LAINGSBURG — Grant Goetschy joined Laingsburg’s FFA program in eighth grade at the suggestion of a few friends who thought he might be a good fit — and he’s never looked back.
Now a high school senior, Goetschy credits the program for helping him find his voice, while also teaching him the importance of building relationships to achieve common goals.
“It’s kind of like a family outside of your family,” said Goetschy, who now serves as second vice president of Laingsburg’s FFA chapter. “We have this great support system of really talented and driven individuals that are all trying to make themselves better and in the process you help make each other better.
You can always count on these people and I’ve been really thankful to all of them for always being there for me, and I know that if they ever need anything I’m definitely there for them.”
Goetschy maintains a 4.0 GPA at Laingsburg High School while tackling advanced placement courses in literature and calculus, along with college-level independent study courses in algebra and microeconomics.
The 17-year-old also serves as the president of Laingsburg’s National Honor Society chapter, as news editor of the school newspaper, and as vice president of the class of 2022.
But it’s the FFA, he says, that has made the greatest impact, giving him the confidence to relentlessly pursue his goals and aspirations.
A pivotal moment for Goetschy came during his sophomore year as he and a few classmates formed an agriculture issues team to compete in the FFA leadership competition. The group presented the pros and cons of agrotourism, advancing to the state level where they earned a gold award, the highest ranking.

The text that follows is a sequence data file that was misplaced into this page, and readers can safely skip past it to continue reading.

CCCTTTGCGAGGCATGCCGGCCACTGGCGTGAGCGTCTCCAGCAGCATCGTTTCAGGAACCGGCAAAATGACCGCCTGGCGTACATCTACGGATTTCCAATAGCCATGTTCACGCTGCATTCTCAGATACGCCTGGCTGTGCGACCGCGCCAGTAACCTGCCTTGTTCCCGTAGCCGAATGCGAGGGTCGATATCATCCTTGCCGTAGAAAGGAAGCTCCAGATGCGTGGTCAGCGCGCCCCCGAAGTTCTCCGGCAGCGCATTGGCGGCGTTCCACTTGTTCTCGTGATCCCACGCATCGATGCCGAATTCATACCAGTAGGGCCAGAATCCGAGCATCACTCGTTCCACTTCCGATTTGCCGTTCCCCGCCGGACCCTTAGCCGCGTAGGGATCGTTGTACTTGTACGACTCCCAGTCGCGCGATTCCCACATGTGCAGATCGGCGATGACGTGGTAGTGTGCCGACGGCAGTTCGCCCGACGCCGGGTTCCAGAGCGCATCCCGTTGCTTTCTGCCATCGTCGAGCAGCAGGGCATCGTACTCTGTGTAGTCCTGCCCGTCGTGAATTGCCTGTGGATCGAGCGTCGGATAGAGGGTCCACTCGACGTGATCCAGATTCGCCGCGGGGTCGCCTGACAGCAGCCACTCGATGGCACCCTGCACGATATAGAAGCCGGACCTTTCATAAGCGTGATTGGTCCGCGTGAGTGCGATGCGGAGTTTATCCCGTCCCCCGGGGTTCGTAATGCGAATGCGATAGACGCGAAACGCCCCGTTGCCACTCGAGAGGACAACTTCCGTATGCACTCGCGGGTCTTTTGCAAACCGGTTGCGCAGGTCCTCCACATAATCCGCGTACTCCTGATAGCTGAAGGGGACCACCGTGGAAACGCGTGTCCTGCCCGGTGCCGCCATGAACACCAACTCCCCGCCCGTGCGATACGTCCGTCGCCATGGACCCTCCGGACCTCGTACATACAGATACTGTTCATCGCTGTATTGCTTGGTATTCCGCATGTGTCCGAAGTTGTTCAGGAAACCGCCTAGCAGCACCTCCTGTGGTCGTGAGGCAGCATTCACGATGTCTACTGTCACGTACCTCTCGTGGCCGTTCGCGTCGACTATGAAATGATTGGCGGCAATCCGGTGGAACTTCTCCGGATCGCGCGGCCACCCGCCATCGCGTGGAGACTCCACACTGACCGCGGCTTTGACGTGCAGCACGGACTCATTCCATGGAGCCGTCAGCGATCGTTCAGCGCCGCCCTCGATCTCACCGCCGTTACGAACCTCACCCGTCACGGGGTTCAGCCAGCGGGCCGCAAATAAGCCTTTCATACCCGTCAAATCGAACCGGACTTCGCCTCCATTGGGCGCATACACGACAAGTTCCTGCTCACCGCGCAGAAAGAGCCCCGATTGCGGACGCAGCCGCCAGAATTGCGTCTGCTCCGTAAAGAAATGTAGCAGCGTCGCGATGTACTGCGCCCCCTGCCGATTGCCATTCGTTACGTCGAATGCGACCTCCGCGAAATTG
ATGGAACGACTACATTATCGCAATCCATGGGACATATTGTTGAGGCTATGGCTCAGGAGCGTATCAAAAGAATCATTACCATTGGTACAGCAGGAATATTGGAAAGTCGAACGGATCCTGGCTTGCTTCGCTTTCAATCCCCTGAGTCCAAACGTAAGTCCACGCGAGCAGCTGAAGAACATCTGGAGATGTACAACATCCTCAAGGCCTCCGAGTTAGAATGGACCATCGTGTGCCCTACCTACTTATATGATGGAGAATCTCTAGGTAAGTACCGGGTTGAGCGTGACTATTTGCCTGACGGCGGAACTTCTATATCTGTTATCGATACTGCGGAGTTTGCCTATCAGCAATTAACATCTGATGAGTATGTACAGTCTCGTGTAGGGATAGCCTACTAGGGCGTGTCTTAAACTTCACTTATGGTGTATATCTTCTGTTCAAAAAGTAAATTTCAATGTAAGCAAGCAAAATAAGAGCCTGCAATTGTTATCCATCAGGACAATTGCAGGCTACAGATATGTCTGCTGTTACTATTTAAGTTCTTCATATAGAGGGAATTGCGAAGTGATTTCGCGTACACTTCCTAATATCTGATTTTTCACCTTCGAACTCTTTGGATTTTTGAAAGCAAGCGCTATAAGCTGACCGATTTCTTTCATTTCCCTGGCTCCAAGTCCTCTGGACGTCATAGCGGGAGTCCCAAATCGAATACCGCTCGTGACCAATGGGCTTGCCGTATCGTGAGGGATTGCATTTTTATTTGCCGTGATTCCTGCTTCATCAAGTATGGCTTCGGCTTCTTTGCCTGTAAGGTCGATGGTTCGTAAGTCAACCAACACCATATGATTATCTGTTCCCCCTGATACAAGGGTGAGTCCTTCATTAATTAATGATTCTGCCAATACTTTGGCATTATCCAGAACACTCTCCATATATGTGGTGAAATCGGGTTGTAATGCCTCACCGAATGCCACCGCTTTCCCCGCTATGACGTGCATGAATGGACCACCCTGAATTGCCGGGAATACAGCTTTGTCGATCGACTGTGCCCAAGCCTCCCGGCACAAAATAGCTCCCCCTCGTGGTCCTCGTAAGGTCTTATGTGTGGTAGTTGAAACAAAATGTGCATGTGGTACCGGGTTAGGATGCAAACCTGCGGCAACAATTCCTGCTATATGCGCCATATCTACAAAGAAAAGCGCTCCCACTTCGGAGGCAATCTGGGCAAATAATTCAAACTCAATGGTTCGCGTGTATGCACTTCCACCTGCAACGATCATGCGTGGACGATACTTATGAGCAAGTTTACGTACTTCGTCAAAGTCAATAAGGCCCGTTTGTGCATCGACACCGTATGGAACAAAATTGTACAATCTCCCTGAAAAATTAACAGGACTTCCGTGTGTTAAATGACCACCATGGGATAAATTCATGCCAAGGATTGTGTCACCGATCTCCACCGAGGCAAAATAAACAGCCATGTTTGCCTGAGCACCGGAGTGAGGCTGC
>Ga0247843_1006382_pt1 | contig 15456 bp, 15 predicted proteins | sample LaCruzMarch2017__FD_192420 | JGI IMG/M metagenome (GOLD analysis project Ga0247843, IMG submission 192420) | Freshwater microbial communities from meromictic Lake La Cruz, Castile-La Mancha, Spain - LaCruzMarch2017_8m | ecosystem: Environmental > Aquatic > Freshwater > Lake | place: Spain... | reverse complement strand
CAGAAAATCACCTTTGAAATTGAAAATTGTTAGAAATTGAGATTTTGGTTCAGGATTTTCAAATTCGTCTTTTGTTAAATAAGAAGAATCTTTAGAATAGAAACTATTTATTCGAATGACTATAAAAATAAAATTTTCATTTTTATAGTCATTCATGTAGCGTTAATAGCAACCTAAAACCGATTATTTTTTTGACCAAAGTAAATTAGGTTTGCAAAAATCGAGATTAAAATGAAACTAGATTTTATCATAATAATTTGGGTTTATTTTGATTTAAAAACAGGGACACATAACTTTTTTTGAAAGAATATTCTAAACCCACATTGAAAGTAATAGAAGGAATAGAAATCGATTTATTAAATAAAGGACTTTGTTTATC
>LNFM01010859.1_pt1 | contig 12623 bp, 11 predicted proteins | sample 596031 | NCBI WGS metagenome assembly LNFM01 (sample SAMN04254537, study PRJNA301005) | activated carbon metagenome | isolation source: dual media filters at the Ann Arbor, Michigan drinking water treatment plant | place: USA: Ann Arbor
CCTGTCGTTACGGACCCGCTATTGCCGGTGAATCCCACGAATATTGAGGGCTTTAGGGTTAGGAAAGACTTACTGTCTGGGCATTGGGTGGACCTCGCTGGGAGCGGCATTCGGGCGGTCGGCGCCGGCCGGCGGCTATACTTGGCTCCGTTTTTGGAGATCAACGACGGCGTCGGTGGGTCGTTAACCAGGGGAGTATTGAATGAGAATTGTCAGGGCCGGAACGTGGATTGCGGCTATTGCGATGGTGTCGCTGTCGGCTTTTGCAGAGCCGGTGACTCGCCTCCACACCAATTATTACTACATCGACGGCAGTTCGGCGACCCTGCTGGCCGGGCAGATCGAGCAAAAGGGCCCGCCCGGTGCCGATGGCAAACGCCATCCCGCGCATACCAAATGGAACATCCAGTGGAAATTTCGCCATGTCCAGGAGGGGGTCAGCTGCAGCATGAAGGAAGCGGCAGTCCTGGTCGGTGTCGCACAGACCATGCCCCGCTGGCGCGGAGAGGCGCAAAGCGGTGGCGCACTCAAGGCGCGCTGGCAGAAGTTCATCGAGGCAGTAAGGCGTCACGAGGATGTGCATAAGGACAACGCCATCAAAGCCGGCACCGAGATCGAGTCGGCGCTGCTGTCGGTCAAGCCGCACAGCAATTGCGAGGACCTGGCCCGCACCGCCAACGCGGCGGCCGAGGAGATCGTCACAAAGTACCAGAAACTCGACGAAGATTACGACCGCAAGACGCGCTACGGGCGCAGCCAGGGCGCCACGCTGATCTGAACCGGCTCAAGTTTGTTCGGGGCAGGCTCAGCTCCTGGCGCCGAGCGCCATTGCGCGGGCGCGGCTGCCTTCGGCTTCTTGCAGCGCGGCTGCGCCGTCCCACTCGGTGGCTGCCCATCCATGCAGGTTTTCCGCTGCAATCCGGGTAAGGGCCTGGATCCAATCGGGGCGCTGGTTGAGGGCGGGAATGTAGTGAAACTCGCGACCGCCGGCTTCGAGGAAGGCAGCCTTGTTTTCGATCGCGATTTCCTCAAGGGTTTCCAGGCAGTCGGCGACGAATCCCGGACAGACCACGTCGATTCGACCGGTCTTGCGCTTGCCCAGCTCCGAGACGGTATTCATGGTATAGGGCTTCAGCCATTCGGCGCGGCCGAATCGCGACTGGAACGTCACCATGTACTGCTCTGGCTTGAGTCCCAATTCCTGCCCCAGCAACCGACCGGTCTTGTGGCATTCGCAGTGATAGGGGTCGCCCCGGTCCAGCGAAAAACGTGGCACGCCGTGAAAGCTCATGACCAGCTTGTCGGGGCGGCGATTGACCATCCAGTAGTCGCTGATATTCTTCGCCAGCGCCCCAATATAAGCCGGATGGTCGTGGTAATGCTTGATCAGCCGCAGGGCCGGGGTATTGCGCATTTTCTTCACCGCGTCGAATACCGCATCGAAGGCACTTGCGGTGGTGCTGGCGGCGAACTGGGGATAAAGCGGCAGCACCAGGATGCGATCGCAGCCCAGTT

“I’ve learned (through the FFA) that you have to speak up for yourself and you are capable of achieving the things you want to,” Goetschy said. “We see our dreams realized through the FFA. We had this vision to compete at states and do incredible and sometimes we can manifest that like we’ve done a couple of times now. It’s kind of proof for me that you do have the capability to go the distance and you do have the ability to prove yourself.”
The experience has also instilled in Goetschy the importance of teamwork.
“I can’t do everything,” he said. “I have to rely on others and I have to build relationships with people in order to succeed.”
When it comes to college, Goetschy is taking the approach of “applying now and asking questions later.” He’s been accepted to Michigan State University, Oakland University and Alma College, though he admits his top choice would be the University of Michigan, a school he’s toured multiple times as part of the Cook Family Foundation’s Shiawassee Scholar program.
“It just seems to be the right fit for me,” Goetschy said of Michigan. “I feel like they have all the opportunities that would provide me with both growth while I’m there as well as the career opportunities I wish to get, or even the continued education opportunities I’d get, after graduating.”
Goetschy is not really sure as to what he wants to do in the future, though he’s considering a degree in finance or law.
Law, in particular, is of interest given Goetschy’s desire to help people.
“I think I would enjoy helping people out in navigating sometimes very difficult situations,” he said. “People going through a divorce or a custody battle … I’d like to help these people to express their viewpoint and hopefully help them to navigate that difficult time.”
In the meantime, Goetschy is making the most of his senior year, admitting he’s not quite ready to leave LHS.
Having attended Laingsburg schools since kindergarten, Goetschy said what sets the district apart is its exceptional teaching staff.
“It seems that I’ve always had such understanding and capable teachers to help me meet my needs,” he said. “It’s almost like a family.”